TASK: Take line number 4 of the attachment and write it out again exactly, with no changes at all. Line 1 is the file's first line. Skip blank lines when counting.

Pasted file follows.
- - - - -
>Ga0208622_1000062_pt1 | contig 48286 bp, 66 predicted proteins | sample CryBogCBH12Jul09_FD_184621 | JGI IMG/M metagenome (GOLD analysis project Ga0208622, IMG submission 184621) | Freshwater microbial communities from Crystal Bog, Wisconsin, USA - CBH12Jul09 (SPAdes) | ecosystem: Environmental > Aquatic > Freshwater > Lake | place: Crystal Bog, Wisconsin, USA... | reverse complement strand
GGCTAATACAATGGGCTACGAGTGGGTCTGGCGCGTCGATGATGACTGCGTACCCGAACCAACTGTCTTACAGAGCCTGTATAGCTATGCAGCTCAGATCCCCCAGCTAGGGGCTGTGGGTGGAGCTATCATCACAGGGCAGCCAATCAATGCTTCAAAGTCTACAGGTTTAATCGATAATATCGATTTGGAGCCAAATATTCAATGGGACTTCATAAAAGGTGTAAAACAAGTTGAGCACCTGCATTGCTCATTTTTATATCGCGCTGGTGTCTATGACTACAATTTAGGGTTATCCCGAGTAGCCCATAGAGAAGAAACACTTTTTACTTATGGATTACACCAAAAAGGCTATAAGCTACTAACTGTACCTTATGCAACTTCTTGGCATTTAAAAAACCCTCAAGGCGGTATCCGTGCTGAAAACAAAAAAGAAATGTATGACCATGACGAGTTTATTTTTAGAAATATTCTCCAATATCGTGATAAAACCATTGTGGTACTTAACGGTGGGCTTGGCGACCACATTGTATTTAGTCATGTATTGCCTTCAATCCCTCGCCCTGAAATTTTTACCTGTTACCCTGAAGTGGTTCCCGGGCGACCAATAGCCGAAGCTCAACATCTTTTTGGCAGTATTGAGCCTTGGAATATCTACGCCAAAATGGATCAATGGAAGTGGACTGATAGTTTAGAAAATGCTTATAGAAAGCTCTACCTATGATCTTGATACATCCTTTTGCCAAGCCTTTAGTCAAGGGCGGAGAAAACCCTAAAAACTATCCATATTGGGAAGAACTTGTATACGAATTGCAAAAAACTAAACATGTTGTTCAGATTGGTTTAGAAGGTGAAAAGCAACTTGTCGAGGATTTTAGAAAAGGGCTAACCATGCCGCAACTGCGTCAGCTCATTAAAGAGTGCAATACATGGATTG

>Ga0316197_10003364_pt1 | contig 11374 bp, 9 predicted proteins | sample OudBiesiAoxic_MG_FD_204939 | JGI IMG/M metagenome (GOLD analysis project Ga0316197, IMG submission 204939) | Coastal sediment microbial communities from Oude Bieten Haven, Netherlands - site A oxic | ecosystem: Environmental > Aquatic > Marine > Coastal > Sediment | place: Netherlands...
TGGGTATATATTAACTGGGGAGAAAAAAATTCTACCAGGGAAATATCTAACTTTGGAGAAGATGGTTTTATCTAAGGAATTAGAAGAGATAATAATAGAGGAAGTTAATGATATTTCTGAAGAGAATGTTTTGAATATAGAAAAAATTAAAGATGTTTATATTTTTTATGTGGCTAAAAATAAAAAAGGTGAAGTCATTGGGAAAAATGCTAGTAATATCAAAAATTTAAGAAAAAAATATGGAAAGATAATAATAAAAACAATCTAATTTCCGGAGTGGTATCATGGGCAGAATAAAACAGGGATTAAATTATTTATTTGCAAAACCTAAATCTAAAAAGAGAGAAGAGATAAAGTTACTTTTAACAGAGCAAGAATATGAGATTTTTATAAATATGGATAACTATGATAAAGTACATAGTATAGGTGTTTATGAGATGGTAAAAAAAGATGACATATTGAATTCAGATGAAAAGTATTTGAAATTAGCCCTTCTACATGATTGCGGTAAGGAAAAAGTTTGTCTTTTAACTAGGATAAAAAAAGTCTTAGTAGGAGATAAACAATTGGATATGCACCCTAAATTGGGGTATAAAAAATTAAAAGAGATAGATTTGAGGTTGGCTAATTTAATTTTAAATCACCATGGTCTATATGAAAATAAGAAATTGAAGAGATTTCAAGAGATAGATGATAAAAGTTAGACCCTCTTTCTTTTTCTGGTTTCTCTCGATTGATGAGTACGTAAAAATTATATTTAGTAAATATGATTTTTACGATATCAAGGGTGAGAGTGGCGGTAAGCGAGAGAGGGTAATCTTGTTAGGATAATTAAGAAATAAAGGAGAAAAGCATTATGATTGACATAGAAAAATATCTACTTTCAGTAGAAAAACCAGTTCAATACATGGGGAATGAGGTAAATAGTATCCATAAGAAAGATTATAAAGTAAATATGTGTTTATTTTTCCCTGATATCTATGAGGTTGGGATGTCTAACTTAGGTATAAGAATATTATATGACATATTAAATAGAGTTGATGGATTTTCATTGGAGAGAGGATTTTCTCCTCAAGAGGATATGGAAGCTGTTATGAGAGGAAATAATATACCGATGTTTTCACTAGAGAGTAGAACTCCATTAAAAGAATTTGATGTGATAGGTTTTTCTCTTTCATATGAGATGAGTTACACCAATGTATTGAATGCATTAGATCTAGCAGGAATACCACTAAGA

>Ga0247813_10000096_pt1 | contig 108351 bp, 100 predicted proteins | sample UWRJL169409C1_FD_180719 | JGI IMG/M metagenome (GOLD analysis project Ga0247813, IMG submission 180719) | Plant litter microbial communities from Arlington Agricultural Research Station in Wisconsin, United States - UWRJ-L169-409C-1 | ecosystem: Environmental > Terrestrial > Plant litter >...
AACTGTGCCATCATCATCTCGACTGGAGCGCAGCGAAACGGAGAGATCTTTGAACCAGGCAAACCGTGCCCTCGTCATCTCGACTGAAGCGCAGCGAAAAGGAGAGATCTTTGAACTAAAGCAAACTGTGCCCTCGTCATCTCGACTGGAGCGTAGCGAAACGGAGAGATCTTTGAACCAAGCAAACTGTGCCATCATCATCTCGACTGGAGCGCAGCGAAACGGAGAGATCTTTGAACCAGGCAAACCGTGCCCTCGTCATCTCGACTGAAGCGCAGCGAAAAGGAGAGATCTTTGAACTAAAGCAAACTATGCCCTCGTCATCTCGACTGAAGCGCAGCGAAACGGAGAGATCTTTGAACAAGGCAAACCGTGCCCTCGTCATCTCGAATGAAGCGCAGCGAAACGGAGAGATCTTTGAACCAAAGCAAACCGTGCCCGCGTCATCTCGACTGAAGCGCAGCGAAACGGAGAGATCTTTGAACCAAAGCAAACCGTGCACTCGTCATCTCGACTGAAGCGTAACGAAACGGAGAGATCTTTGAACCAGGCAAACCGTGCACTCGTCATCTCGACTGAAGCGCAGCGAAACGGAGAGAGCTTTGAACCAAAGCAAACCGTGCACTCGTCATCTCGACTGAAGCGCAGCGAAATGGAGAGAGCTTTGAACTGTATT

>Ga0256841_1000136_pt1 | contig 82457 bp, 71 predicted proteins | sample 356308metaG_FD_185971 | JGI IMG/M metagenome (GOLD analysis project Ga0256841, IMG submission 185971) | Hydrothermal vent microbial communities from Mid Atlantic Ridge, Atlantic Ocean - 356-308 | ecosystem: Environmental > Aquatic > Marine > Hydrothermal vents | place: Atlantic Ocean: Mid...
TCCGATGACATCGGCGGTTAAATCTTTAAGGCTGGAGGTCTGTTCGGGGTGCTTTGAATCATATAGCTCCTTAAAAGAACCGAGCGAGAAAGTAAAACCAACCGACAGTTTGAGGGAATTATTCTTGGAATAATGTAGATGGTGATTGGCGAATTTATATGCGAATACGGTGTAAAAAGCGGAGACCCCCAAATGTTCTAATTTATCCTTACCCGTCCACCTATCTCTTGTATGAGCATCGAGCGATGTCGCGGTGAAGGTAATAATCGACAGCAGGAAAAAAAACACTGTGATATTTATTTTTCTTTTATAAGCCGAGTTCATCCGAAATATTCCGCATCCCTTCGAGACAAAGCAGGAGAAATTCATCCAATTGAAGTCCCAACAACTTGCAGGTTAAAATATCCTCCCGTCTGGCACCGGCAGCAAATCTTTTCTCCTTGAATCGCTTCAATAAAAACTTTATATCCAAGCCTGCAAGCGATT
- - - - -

TGGGTATATATTAACTGGGGAGAAAAAAATTCTACCAGGGAAATATCTAACTTTGGAGAAGATGGTTTTATCTAAGGAATTAGAAGAGATAATAATAGAGGAAGTTAATGATATTTCTGAAGAGAATGTTTTGAATATAGAAAAAATTAAAGATGTTTATATTTTTTATGTGGCTAAAAATAAAAAAGGTGAAGTCATTGGGAAAAATGCTAGTAATATCAAAAATTTAAGAAAAAAATATGGAAAGATAATAATAAAAACAATCTAATTTCCGGAGTGGTATCATGGGCAGAATAAAACAGGGATTAAATTATTTATTTGCAAAACCTAAATCTAAAAAGAGAGAAGAGATAAAGTTACTTTTAACAGAGCAAGAATATGAGATTTTTATAAATATGGATAACTATGATAAAGTACATAGTATAGGTGTTTATGAGATGGTAAAAAAAGATGACATATTGAATTCAGATGAAAAGTATTTGAAATTAGCCCTTCTACATGATTGCGGTAAGGAAAAAGTTTGTCTTTTAACTAGGATAAAAAAAGTCTTAGTAGGAGATAAACAATTGGATATGCACCCTAAATTGGGGTATAAAAAATTAAAAGAGATAGATTTGAGGTTGGCTAATTTAATTTTAAATCACCATGGTCTATATGAAAATAAGAAATTGAAGAGATTTCAAGAGATAGATGATAAAAGTTAGACCCTCTTTCTTTTTCTGGTTTCTCTCGATTGATGAGTACGTAAAAATTATATTTAGTAAATATGATTTTTACGATATCAAGGGTGAGAGTGGCGGTAAGCGAGAGAGGGTAATCTTGTTAGGATAATTAAGAAATAAAGGAGAAAAGCATTATGATTGACATAGAAAAATATCTACTTTCAGTAGAAAAACCAGTTCAATACATGGGGAATGAGGTAAATAGTATCCATAAGAAAGATTATAAAGTAAATATGTGTTTATTTTTCCCTGATATCTATGAGGTTGGGATGTCTAACTTAGGTATAAGAATATTATATGACATATTAAATAGAGTTGATGGATTTTCATTGGAGAGAGGATTTTCTCCTCAAGAGGATATGGAAGCTGTTATGAGAGGAAATAATATACCGATGTTTTCACTAGAGAGTAGAACTCCATTAAAAGAATTTGATGTGATAGGTTTTTCTCTTTCATATGAGATGAGTTACACCAATGTATTGAATGCATTAGATCTAGCAGGAATACCACTAAGA